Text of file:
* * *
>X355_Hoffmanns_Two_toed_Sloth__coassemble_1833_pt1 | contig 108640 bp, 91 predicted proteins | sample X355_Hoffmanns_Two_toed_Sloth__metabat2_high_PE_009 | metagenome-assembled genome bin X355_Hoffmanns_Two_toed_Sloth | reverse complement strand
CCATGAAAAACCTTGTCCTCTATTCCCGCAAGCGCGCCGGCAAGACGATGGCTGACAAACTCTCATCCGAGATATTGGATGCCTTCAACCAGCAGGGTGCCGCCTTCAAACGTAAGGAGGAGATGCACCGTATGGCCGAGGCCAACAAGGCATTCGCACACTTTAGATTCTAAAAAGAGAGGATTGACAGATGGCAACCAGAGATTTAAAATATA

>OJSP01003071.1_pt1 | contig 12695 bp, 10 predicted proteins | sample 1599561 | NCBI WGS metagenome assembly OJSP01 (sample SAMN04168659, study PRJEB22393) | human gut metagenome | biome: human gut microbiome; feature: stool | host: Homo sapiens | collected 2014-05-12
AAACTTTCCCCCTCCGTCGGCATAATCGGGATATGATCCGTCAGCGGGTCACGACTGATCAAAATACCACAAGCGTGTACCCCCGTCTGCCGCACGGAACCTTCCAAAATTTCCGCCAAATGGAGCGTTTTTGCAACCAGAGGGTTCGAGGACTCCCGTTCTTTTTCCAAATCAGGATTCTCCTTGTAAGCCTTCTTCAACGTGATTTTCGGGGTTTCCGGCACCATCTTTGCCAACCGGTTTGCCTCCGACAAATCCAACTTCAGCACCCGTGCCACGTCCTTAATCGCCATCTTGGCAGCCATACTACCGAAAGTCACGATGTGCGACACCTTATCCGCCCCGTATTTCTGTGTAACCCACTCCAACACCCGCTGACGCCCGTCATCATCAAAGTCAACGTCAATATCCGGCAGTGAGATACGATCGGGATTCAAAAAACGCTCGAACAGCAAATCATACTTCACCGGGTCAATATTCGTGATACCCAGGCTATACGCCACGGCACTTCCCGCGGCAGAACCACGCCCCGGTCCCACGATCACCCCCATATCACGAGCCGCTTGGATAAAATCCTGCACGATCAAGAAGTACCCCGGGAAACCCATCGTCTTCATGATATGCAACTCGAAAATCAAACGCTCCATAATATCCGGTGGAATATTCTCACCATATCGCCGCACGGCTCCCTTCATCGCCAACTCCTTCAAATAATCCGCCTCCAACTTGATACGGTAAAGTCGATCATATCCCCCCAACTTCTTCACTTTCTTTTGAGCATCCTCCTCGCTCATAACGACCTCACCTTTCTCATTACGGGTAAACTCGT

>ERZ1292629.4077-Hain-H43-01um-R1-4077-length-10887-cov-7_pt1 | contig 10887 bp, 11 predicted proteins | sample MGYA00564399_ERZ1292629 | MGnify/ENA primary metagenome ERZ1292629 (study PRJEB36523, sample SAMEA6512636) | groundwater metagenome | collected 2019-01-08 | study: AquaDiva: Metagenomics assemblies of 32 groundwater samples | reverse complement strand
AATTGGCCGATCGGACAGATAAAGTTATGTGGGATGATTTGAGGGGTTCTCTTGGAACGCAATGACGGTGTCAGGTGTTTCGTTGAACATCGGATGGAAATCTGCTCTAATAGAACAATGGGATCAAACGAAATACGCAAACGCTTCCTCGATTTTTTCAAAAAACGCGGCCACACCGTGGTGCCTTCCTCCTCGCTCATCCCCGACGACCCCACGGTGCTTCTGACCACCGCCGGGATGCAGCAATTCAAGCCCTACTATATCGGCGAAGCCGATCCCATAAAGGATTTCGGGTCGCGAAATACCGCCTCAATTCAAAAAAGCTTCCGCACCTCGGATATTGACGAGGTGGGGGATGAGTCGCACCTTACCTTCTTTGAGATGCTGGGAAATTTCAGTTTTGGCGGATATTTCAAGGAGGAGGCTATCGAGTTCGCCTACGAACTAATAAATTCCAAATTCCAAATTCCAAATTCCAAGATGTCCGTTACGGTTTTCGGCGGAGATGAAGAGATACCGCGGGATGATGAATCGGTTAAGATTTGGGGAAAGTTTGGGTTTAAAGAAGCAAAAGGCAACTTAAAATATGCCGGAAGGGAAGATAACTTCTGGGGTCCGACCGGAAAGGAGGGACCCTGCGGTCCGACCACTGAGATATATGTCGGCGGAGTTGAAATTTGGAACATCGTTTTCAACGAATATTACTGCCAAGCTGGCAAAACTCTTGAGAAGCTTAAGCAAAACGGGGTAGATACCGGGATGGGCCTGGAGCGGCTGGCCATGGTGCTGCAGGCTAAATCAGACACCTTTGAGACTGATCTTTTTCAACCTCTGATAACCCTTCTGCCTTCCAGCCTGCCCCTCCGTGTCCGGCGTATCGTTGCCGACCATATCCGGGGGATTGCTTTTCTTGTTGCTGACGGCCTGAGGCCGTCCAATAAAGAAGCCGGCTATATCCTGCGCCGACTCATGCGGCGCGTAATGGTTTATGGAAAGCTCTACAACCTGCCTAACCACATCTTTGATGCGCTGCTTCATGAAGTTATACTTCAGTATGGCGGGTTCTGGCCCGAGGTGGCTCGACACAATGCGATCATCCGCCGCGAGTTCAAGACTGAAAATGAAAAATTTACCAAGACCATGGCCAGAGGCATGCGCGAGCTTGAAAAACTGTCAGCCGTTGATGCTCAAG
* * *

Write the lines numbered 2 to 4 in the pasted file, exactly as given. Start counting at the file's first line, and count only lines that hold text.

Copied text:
CCATGAAAAACCTTGTCCTCTATTCCCGCAAGCGCGCCGGCAAGACGATGGCTGACAAACTCTCATCCGAGATATTGGATGCCTTCAACCAGCAGGGTGCCGCCTTCAAACGTAAGGAGGAGATGCACCGTATGGCCGAGGCCAACAAGGCATTCGCACACTTTAGATTCTAAAAAGAGAGGATTGACAGATGGCAACCAGAGATTTAAAATATA

>OJSP01003071.1_pt1 | contig 12695 bp, 10 predicted proteins | sample 1599561 | NCBI WGS metagenome assembly OJSP01 (sample SAMN04168659, study PRJEB22393) | human gut metagenome | biome: human gut microbiome; feature: stool | host: Homo sapiens | collected 2014-05-12
AAACTTTCCCCCTCCGTCGGCATAATCGGGATATGATCCGTCAGCGGGTCACGACTGATCAAAATACCACAAGCGTGTACCCCCGTCTGCCGCACGGAACCTTCCAAAATTTCCGCCAAATGGAGCGTTTTTGCAACCAGAGGGTTCGAGGACTCCCGTTCTTTTTCCAAATCAGGATTCTCCTTGTAAGCCTTCTTCAACGTGATTTTCGGGGTTTCCGGCACCATCTTTGCCAACCGGTTTGCCTCCGACAAATCCAACTTCAGCACCCGTGCCACGTCCTTAATCGCCATCTTGGCAGCCATACTACCGAAAGTCACGATGTGCGACACCTTATCCGCCCCGTATTTCTGTGTAACCCACTCCAACACCCGCTGACGCCCGTCATCATCAAAGTCAACGTCAATATCCGGCAGTGAGATACGATCGGGATTCAAAAAACGCTCGAACAGCAAATCATACTTCACCGGGTCAATATTCGTGATACCCAGGCTATACGCCACGGCACTTCCCGCGGCAGAACCACGCCCCGGTCCCACGATCACCCCCATATCACGAGCCGCTTGGATAAAATCCTGCACGATCAAGAAGTACCCCGGGAAACCCATCGTCTTCATGATATGCAACTCGAAAATCAAACGCTCCATAATATCCGGTGGAATATTCTCACCATATCGCCGCACGGCTCCCTTCATCGCCAACTCCTTCAAATAATCCGCCTCCAACTTGATACGGTAAAGTCGATCATATCCCCCCAACTTCTTCACTTTCTTTTGAGCATCCTCCTCGCTCATAACGACCTCACCTTTCTCATTACGGGTAAACTCGT